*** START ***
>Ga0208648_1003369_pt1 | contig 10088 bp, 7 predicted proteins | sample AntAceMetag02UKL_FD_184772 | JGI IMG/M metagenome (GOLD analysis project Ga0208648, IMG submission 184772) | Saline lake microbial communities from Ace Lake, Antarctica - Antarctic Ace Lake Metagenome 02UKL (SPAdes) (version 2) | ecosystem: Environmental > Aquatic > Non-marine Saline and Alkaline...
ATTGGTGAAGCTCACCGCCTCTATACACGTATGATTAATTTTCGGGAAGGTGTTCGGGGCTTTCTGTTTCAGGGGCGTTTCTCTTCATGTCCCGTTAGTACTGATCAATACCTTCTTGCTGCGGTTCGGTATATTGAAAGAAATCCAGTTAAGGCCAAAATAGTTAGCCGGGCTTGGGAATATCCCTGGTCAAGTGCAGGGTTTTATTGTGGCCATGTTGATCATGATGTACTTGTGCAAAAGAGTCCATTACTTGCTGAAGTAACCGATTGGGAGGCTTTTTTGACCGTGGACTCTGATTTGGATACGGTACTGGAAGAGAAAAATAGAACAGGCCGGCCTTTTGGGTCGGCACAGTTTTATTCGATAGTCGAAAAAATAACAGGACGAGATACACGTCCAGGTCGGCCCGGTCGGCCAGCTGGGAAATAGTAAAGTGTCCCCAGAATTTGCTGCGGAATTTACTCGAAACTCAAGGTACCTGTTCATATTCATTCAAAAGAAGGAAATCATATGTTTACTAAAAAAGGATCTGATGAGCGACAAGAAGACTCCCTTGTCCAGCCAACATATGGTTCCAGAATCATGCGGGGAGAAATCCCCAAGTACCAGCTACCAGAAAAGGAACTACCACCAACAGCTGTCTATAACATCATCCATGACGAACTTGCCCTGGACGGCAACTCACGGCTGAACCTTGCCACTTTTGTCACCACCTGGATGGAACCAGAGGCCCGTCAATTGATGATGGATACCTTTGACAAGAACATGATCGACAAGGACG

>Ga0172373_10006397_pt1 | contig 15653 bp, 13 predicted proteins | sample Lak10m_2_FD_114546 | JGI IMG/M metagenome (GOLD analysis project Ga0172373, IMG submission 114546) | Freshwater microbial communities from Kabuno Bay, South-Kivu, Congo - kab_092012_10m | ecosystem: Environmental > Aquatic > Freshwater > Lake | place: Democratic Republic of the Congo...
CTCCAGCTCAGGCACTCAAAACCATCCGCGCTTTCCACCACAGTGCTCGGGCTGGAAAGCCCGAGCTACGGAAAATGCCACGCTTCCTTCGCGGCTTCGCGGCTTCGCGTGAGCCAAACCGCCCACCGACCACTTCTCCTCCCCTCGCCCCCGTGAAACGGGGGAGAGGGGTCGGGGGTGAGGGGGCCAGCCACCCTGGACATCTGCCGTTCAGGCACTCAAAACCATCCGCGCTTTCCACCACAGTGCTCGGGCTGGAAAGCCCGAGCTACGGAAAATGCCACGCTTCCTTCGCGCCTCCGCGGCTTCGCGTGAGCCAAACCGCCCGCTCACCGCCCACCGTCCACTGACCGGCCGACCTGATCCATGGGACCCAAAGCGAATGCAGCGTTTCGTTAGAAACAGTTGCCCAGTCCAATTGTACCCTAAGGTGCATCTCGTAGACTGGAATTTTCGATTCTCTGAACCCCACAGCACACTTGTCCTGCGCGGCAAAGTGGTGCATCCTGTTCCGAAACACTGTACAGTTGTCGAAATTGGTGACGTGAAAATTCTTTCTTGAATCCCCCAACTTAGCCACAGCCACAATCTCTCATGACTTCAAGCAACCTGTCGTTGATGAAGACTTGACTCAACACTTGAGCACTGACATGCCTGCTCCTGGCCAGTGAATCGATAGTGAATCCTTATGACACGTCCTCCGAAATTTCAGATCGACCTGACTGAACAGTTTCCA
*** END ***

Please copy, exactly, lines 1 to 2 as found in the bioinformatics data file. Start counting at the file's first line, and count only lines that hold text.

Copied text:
>Ga0208648_1003369_pt1 | contig 10088 bp, 7 predicted proteins | sample AntAceMetag02UKL_FD_184772 | JGI IMG/M metagenome (GOLD analysis project Ga0208648, IMG submission 184772) | Saline lake microbial communities from Ace Lake, Antarctica - Antarctic Ace Lake Metagenome 02UKL (SPAdes) (version 2) | ecosystem: Environmental > Aquatic > Non-marine Saline and Alkaline...
ATTGGTGAAGCTCACCGCCTCTATACACGTATGATTAATTTTCGGGAAGGTGTTCGGGGCTTTCTGTTTCAGGGGCGTTTCTCTTCATGTCCCGTTAGTACTGATCAATACCTTCTTGCTGCGGTTCGGTATATTGAAAGAAATCCAGTTAAGGCCAAAATAGTTAGCCGGGCTTGGGAATATCCCTGGTCAAGTGCAGGGTTTTATTGTGGCCATGTTGATCATGATGTACTTGTGCAAAAGAGTCCATTACTTGCTGAAGTAACCGATTGGGAGGCTTTTTTGACCGTGGACTCTGATTTGGATACGGTACTGGAAGAGAAAAATAGAACAGGCCGGCCTTTTGGGTCGGCACAGTTTTATTCGATAGTCGAAAAAATAACAGGACGAGATACACGTCCAGGTCGGCCCGGTCGGCCAGCTGGGAAATAGTAAAGTGTCCCCAGAATTTGCTGCGGAATTTACTCGAAACTCAAGGTACCTGTTCATATTCATTCAAAAGAAGGAAATCATATGTTTACTAAAAAAGGATCTGATGAGCGACAAGAAGACTCCCTTGTCCAGCCAACATATGGTTCCAGAATCATGCGGGGAGAAATCCCCAAGTACCAGCTACCAGAAAAGGAACTACCACCAACAGCTGTCTATAACATCATCCATGACGAACTTGCCCTGGACGGCAACTCACGGCTGAACCTTGCCACTTTTGTCACCACCTGGATGGAACCAGAGGCCCGTCAATTGATGATGGATACCTTTGACAAGAACATGATCGACAAGGACG